Six tips to help you handle post-exam blues

You've survived exam season. Now you have time to do whatever you want - so why are you feeling deflated?

Don't worry - you're not alone. During stressful periods of time, the brain produces a steroid hormone called cortisol. Cortisol is most famous for activating your brain during fight or flight, but is also responsible for regulating your blood pressure and sleep cycles. A little cortisol can be a good thing: it helps us produce adrenaline to keep going under stress. But once the source of stress - e.g. exam pressure - is removed, it can leave the body feeling worn out.

Quite simply, a dramatic change in routine can send us into a funk. It’s perfectly natural to feel lost, apathetic or sad after exams, and the best thing to do is acknowledge these feelings. Good habits such as exercise and healthy eating often go out the window when you're busy studying, on top of losing your free time - so having your freedom back can be surprisingly overwhelming. But don’t feel pressured to start socialising or summer job-hunting the second you leave the exam hall. Here are six tips to help you recover and handle those post-exam blues.

Repay your sleep debt

It’s time to give yourself a break, as your body and brain have been working hard non-stop. Sleep is the most important thing in maintaining a stable mood and a lack of it builds up as ‘sleep debt’, which can cause negative effects on our physical and mental health. A study from the University of Chicago concludes that lie ins and naps are okay to recover from short-term sleep loss (say, making up 10 hours of sleep debt over a week), but routined sleep is far better in the long run. Some researchers think that if you build up more than 20 hours of sleep debt, you may not be able fully reverse the effects of sleep deprivation in that period. So remember to get a routine back after pulling those all-nighters!

If you like to unwind by going out with your friends, that’s great - but rest too. Some people are more affected by routine change than others, so likewise, don’t pressure your friends to socialise if they need a longer recovery period than you.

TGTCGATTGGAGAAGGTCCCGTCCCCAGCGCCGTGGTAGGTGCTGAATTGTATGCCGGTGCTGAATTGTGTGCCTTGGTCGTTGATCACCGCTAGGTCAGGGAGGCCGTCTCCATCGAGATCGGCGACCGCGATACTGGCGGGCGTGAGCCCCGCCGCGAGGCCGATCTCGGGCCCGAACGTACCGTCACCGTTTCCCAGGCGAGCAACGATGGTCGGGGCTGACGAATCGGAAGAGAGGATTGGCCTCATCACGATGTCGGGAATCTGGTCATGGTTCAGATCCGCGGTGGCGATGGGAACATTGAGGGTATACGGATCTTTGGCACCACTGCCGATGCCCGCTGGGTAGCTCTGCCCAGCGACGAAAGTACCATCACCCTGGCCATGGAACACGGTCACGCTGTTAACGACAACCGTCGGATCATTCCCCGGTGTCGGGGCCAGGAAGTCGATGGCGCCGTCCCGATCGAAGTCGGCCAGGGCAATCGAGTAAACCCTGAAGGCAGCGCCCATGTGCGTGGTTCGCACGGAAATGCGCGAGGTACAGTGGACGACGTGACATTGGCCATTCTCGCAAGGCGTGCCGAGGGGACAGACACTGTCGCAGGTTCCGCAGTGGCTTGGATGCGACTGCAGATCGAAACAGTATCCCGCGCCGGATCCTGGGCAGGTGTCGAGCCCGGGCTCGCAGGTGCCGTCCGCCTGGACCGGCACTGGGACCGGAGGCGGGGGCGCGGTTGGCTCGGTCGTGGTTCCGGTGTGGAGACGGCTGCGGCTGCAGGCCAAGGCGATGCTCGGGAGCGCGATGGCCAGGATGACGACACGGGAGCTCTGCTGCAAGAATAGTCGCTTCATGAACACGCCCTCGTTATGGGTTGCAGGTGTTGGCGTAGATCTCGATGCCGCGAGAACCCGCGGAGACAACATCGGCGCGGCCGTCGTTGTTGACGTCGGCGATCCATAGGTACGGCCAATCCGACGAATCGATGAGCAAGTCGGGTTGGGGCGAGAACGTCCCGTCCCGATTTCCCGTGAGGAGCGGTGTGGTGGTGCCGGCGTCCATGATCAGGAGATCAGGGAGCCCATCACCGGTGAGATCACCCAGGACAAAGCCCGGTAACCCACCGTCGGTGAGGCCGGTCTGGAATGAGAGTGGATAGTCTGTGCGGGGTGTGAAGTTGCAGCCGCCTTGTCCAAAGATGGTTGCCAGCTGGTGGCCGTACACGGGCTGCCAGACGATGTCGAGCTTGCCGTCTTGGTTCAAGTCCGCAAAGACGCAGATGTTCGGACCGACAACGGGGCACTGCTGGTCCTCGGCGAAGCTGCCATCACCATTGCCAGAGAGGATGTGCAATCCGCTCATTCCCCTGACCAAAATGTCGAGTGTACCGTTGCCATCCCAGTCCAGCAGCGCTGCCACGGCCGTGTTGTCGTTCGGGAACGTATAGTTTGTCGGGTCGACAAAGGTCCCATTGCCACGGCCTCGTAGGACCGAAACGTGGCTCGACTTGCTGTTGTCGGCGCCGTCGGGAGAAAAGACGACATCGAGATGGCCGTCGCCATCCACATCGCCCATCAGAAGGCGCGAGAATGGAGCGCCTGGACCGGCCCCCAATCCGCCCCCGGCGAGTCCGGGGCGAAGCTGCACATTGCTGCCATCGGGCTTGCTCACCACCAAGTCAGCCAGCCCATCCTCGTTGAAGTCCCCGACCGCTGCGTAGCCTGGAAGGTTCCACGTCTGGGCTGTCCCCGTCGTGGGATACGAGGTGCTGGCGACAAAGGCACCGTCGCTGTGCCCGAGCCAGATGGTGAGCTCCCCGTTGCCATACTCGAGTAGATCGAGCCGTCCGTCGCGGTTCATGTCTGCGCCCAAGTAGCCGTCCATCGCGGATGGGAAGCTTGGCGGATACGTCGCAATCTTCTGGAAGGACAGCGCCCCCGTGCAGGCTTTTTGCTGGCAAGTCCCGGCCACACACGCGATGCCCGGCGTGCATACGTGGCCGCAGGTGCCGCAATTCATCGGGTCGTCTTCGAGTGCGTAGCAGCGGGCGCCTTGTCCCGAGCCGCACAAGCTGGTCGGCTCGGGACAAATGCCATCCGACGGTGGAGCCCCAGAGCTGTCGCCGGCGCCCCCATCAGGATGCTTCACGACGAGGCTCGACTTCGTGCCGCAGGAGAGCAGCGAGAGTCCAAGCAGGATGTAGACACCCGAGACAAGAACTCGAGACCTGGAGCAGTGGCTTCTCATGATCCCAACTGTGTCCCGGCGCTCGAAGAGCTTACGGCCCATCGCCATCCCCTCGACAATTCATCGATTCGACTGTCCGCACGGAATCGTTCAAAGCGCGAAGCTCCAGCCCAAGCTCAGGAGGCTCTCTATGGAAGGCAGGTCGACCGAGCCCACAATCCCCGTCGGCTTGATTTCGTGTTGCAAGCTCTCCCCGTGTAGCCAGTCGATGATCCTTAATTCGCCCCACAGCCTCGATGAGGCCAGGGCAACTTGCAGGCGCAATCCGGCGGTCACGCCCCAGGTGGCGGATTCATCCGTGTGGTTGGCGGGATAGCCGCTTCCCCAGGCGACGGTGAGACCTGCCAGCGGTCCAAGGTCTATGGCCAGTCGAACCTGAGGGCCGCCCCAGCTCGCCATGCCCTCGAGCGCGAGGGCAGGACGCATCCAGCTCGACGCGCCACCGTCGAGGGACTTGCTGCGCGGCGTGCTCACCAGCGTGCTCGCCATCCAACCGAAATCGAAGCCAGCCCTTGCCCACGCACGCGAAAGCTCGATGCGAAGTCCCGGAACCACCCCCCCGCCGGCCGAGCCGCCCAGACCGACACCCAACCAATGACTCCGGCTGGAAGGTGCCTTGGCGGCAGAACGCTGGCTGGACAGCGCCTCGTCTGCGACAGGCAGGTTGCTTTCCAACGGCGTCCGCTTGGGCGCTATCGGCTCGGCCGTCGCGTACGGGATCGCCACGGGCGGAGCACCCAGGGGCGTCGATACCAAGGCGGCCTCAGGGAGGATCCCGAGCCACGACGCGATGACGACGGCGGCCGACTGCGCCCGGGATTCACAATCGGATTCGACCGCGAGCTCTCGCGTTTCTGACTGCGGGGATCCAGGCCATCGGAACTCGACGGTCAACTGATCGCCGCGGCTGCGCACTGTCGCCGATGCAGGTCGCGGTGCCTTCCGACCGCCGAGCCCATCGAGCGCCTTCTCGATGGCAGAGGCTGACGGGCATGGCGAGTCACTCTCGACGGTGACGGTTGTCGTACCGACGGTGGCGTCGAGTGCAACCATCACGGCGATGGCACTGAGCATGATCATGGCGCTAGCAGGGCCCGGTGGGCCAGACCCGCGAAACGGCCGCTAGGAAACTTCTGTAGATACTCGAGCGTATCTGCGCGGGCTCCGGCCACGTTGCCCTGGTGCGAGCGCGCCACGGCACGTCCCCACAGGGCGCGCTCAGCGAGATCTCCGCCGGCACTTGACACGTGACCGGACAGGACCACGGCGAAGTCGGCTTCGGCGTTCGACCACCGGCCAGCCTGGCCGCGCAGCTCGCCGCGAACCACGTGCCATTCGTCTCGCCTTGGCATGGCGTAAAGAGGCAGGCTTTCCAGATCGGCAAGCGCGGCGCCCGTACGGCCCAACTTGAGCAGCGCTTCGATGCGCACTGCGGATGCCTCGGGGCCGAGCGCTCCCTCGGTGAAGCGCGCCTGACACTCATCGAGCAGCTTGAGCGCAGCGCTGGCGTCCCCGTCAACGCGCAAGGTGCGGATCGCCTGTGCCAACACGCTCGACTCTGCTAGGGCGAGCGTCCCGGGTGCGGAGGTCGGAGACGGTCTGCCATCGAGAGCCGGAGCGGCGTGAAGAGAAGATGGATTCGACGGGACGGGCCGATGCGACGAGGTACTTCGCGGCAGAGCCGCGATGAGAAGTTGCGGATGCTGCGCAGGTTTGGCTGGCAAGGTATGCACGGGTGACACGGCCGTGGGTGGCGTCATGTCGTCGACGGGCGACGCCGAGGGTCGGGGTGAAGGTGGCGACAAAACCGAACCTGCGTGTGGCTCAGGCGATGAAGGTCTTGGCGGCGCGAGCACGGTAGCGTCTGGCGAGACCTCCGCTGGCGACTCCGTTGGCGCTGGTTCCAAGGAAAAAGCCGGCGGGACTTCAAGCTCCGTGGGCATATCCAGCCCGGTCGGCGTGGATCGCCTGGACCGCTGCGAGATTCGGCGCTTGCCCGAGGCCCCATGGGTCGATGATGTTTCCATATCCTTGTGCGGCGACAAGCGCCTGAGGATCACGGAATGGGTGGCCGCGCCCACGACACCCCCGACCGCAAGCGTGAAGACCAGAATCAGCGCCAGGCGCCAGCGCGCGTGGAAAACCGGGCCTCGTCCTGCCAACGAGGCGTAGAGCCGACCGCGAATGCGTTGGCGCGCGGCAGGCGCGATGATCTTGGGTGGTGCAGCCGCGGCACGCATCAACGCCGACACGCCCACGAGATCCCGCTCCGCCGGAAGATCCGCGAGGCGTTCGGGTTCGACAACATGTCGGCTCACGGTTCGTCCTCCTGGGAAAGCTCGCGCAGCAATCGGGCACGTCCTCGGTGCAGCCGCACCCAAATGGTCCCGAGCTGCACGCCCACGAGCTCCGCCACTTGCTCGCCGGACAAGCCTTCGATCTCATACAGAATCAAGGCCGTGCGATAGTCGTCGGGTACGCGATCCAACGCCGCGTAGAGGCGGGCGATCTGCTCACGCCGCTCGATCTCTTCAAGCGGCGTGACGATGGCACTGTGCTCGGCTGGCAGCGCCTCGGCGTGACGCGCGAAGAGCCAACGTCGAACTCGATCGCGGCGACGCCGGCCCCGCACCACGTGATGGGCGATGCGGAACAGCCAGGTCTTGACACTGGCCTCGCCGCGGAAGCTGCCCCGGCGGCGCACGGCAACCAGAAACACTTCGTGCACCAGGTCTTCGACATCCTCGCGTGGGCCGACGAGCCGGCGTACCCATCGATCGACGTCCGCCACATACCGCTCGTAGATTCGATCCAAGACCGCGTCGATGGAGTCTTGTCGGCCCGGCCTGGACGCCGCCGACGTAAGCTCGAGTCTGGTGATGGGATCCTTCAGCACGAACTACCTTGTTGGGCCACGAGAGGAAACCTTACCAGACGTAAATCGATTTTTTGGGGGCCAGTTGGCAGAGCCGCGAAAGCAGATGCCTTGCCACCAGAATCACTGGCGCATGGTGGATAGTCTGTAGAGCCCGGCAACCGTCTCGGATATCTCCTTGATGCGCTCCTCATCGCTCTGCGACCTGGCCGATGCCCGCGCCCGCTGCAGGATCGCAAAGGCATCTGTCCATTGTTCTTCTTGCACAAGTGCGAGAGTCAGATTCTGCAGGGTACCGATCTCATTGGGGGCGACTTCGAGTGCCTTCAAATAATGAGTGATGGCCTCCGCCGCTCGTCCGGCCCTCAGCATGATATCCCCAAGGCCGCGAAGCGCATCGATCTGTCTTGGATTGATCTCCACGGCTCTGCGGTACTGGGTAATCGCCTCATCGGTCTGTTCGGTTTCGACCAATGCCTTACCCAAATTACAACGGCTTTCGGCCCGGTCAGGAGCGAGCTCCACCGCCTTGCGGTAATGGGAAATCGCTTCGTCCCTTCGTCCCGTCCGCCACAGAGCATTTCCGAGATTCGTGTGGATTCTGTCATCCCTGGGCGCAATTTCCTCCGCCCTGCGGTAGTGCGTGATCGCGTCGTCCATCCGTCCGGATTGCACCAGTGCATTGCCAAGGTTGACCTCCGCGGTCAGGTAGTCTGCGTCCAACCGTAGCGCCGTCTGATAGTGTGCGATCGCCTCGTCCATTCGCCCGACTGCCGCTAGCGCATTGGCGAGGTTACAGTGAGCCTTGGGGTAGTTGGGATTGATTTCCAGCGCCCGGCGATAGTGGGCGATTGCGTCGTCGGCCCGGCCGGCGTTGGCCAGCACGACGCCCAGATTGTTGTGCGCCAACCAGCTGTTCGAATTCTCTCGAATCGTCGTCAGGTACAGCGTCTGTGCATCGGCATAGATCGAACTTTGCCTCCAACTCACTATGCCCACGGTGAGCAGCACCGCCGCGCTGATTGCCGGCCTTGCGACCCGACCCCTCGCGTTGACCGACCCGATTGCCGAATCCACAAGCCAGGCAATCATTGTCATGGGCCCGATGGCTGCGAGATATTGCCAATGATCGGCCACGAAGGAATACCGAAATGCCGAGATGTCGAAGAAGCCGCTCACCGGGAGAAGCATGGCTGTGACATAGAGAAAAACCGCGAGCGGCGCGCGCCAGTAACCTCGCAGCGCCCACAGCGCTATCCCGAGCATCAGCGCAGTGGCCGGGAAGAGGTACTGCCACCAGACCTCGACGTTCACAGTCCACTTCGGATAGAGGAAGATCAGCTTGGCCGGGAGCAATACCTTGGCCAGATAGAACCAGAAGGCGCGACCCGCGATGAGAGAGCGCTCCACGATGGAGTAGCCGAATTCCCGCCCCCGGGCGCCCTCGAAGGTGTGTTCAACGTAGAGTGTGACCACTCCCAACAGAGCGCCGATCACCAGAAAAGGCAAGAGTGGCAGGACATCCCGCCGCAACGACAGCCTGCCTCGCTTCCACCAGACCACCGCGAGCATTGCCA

A baby sleeping with a big smile on their face.
Take a leaf out of a baby's book and have an afternoon nap!

Make a change

To avoid the blues, it can be tempting to swap out the revision schedule for a work one - especially if you’re the type to keep busy. But our brains also crave variety, even if it’s minor. Try something new, take a trip or do something as simple as rearranging your room. Catching up on TV is fine, but avoid the pull of the binge-watching vortex. There’s a thin line between rest and boredom, and entering a different kind of slump won’t help you with whatever your plans are for after the summer. Be as adventurous or as relaxed as you like, but make sure to mix it up a bit.

A man in smart clothes skateboarding down an empty school corridor.
School's out! Teachers have to unwind too.

Clear your notes away as soon as possible

Refreshing your room-full-of-flashcards will make it feel like a revision-free zone again, and allow you to mentally recuperate. Waking up to a clean desk will remind your brain that you have nothing left to do and you won’t feel stressed about tidying up later on. Don’t hoard - chances are you’ll need to make room for the next lot of notes. Keep only what you need and recycle the rest.

Tip: reading a book that’s completely unrelated to your exam subjects can help ‘switch’ your brain off from study-mode.

Remember to celebrate!

It’s over! You finished. It’s important to acknowledge that. Be mindful of what you achieved: highlight what you did well rather than dwelling on what you can’t go back and change. Turning up to an exam is a victory, even if it wasn’t your best subject. All you can do is wait, so there's no use fretting over results - and no matter what happens, you deserve to relax and be proud of yourself for sitting your exams. Celebrate with a nice meal out, pick up the hobby you sacrificed to study or spend time with friends.

Take it easy - but still take it

In other words, don’t panic about what’s coming next, but don’t avoid thinking about it either. You don’t have to jump into a job or start A-Level readings immediately - everyone deserves to rest and enjoy their free time. It’s always good to have an idea of what you want to do, especially if there are application deadlines involved, but it’s more important to take care of yourself and wind down before starting the next big adventure. Remember: Rest, recover, THEN refresh before moving on.

Don’t worry if you didn’t do well!

Sometimes life gets in the way. It’s not all over if you flunked that GCSE exam or lost out on your top choice of uni - and you won't be the only one! Take a deep breath and recover before you do anything else. There are plenty of options to take next, and there’s no shame in resitting. It feels unfair when it seems like all your mates are going one way, but no two journeys are the same and your next course will be there when you’re ready to take it.

Practising self-care is incredibly important after finishing your exams. Remember to strike a balance between rest, play and work - now that you have some free time.

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